Max Frodo and Sam continue their journey to destroy the one ring in the heart of Mount Doom. Now joined by one of the most impressive CG companions in Gollum, their bond will be called into question as the perilous quest continues. The fellowship has disbanded and the other hobbits, humans, elves, and dwarfs must unite to fight the enemy. The Two Towers has the unfortunate task of being the middle chapter. While some trilogies have proven that the second film can be the strongest, it was already determined that The Two Towers would neither have a beginning nor an end. What I remember most from The Two Towers is of course the siege on Helm’s Deep. The scope of the battle had never been seen before as thousands of computer generated characters raided the stronghold. It also features the return of a character that was thought to be loss from the earlier chapter. The Two Towers was amazingly able to replicate the strong storytelling and pace of the original, without sacrificing much.
The Lord of the Rings: The Return of the King (2003)
Claire The quest reaches its epic conclusion and evil has, once again, been destroyed. The lives of several characters are changed forever and, for some, it will not be as easy to adapt to their previous lives. Our heroes, particularly the hobbits, have experienced something utterly life changing. We experience yet more of JRR Tolkien’s mysterious and magical world, and the true horror of Mordor is revealed.
As I said earlier, the battle for Helm’s Deep is incredibly atmospheric. Though I don’t feel the same high emotion as when I watch Helm’s Deep, the final battle in Return is pretty spectacular. Helm’s Deep has every key ingredient to get your heart racing: it’s the classic David vs Goliath tale that takes place over a dark night drenched in rain. Return on the other hand offers all the bizarre creatures that Middle-earth has to offer, from the gigantic oliphant to the hideous flying fell beasts.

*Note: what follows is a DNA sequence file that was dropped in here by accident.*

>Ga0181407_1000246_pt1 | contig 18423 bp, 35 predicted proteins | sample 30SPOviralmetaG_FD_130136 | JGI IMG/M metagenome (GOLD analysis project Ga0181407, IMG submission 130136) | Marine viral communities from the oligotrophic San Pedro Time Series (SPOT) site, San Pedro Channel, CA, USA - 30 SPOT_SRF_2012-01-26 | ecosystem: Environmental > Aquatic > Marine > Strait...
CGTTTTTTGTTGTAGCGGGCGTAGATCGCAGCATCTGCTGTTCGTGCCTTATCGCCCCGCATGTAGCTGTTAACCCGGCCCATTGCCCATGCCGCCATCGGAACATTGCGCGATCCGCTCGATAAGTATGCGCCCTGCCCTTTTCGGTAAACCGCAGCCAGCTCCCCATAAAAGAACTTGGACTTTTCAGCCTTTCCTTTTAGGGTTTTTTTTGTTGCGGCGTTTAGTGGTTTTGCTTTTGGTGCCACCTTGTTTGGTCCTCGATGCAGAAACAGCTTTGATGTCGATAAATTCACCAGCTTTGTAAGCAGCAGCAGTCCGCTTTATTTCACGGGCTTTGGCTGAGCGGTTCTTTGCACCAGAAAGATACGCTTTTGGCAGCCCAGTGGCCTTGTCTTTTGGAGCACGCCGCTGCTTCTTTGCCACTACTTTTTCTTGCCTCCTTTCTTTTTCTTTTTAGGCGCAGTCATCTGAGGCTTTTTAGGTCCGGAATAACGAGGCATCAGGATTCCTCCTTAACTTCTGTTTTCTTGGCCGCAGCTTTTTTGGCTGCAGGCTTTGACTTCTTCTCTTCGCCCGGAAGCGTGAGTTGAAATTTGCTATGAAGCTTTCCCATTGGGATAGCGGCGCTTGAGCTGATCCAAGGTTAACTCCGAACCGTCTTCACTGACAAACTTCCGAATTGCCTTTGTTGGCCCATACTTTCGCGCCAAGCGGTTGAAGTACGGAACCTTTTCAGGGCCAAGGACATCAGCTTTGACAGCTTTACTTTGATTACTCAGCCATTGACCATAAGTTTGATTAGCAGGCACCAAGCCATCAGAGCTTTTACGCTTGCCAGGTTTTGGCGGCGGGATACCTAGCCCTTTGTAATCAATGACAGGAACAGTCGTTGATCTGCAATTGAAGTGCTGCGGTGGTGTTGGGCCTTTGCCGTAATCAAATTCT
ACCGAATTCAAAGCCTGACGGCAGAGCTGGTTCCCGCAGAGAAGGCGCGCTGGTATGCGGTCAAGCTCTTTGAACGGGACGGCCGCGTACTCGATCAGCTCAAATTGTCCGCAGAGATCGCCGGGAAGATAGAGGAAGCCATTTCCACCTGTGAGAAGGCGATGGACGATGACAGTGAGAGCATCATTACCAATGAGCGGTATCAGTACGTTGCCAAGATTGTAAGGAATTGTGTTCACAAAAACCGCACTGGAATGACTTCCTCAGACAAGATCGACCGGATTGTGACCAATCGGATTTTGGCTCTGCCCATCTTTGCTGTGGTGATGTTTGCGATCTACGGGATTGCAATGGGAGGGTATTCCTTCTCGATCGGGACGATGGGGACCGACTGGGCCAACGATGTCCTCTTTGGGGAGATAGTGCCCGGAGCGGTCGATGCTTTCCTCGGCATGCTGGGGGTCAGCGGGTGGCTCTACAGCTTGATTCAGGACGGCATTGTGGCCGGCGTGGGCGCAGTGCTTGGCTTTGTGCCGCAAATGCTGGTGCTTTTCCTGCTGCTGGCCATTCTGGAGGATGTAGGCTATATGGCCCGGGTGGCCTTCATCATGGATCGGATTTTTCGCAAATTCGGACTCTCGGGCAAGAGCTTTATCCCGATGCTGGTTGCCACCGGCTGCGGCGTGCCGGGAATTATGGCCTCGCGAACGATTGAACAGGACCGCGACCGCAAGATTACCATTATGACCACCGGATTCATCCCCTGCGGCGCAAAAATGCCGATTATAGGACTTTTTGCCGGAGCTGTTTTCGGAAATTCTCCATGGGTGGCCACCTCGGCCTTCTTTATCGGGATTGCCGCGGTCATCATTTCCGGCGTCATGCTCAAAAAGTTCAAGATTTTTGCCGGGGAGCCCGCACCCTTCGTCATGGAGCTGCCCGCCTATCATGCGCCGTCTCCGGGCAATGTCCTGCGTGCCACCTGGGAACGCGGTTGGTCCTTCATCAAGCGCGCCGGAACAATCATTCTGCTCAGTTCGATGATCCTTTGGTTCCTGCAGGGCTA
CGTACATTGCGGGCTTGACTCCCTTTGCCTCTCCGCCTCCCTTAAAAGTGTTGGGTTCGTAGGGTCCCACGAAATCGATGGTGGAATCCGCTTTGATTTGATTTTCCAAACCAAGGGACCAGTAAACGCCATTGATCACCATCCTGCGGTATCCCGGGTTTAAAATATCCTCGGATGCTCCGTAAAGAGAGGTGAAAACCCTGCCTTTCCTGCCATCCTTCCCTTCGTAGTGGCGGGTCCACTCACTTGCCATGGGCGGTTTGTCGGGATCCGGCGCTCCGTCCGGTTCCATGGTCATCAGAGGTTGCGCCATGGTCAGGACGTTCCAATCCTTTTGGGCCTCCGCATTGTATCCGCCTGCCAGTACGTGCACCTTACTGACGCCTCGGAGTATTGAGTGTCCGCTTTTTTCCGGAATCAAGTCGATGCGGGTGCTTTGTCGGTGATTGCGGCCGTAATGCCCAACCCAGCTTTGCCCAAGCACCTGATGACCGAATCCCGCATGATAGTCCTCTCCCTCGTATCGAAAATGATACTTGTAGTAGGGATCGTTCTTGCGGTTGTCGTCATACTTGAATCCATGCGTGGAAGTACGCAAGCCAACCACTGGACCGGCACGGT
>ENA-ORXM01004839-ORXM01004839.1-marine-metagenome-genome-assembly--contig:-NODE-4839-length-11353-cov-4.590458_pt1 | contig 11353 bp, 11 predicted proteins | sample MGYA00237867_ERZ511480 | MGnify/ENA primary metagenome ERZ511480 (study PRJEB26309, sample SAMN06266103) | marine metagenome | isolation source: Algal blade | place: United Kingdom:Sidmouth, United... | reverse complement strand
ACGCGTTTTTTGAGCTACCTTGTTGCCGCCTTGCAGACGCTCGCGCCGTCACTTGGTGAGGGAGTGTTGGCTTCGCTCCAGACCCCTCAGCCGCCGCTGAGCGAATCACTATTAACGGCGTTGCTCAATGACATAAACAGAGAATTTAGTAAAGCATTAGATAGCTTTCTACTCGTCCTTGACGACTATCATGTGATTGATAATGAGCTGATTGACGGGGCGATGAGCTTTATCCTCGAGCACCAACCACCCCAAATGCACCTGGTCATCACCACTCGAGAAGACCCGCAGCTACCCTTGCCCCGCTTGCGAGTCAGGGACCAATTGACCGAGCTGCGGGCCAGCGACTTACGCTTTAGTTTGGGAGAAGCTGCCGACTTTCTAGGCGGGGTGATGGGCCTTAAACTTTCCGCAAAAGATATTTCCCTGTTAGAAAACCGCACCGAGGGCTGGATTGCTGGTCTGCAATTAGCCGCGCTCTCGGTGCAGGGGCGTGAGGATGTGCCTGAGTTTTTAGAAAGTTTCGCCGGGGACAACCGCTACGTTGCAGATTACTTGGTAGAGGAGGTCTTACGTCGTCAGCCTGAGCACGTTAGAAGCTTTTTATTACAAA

Max The finale of The Lord of the Rings saga has always been questioned for having one too many endings. While it was written that way in the book, maybe it didn’t work right for the theatrical version of the film. Part of me thinks they could’ve been left on the cutting room floor until the Extended cuts came out. That being said… Return of the King follows the end of Frodo’s adventure to destroy the one ring. Some of the material from The Two Towers was moved over for to this film and it plays better because of it. Otherwise the audience would be waiting for the epic fight sequences that occur 2/3’s into the film for some action. At the heart of The Lord of the Rings is determination and friendship. Those are the elements that help defeat the evil that plagues Middle-Earth.
Claire Though it is incredibly hard to choose, my order of preference would be 2, 1, 3. The Two Towers features some of my favourite scenes and favourite characters. I remember seeing Rohan for the first time and thinking how beautiful it looked. The music that accompanies it – a very poignant sounding fiddle – adds to this medieval ambience and, though an elf at heart, I would love to live there.
The Lord of the Rings trilogy deserved every Oscar that it was nominated for. It is a visual masterpiece that is pure escapism, and I adore it.
Max I’m not going to shy away from the reality here. The Lord of the Rings is one of the finest movie trilogies ever made. While the second and third parts have their points of weakness, all three movies are incredible. The Fellowship of the Ring is my favorite film of the franchise and one of the only films I’ve seen in theaters three times during its theatrical run. For the record I believe both the theatrical and extended versions of the films have their merits. While some scenes should never have been cut, sometimes the shorter run time helps the flow of the films. It goes without saying that if you haven’t watched and fallen in love with The Lord of the Rings, what are you waiting for?
Films featured in the Trilogy Thursday series so far:
Toy Story 1, 2 and 3
The Bourne Identity, The Bourne Supremacy and The Bourne Ultimatum
Back to the Future 1, 2 and 3
The original Star Wars trilogy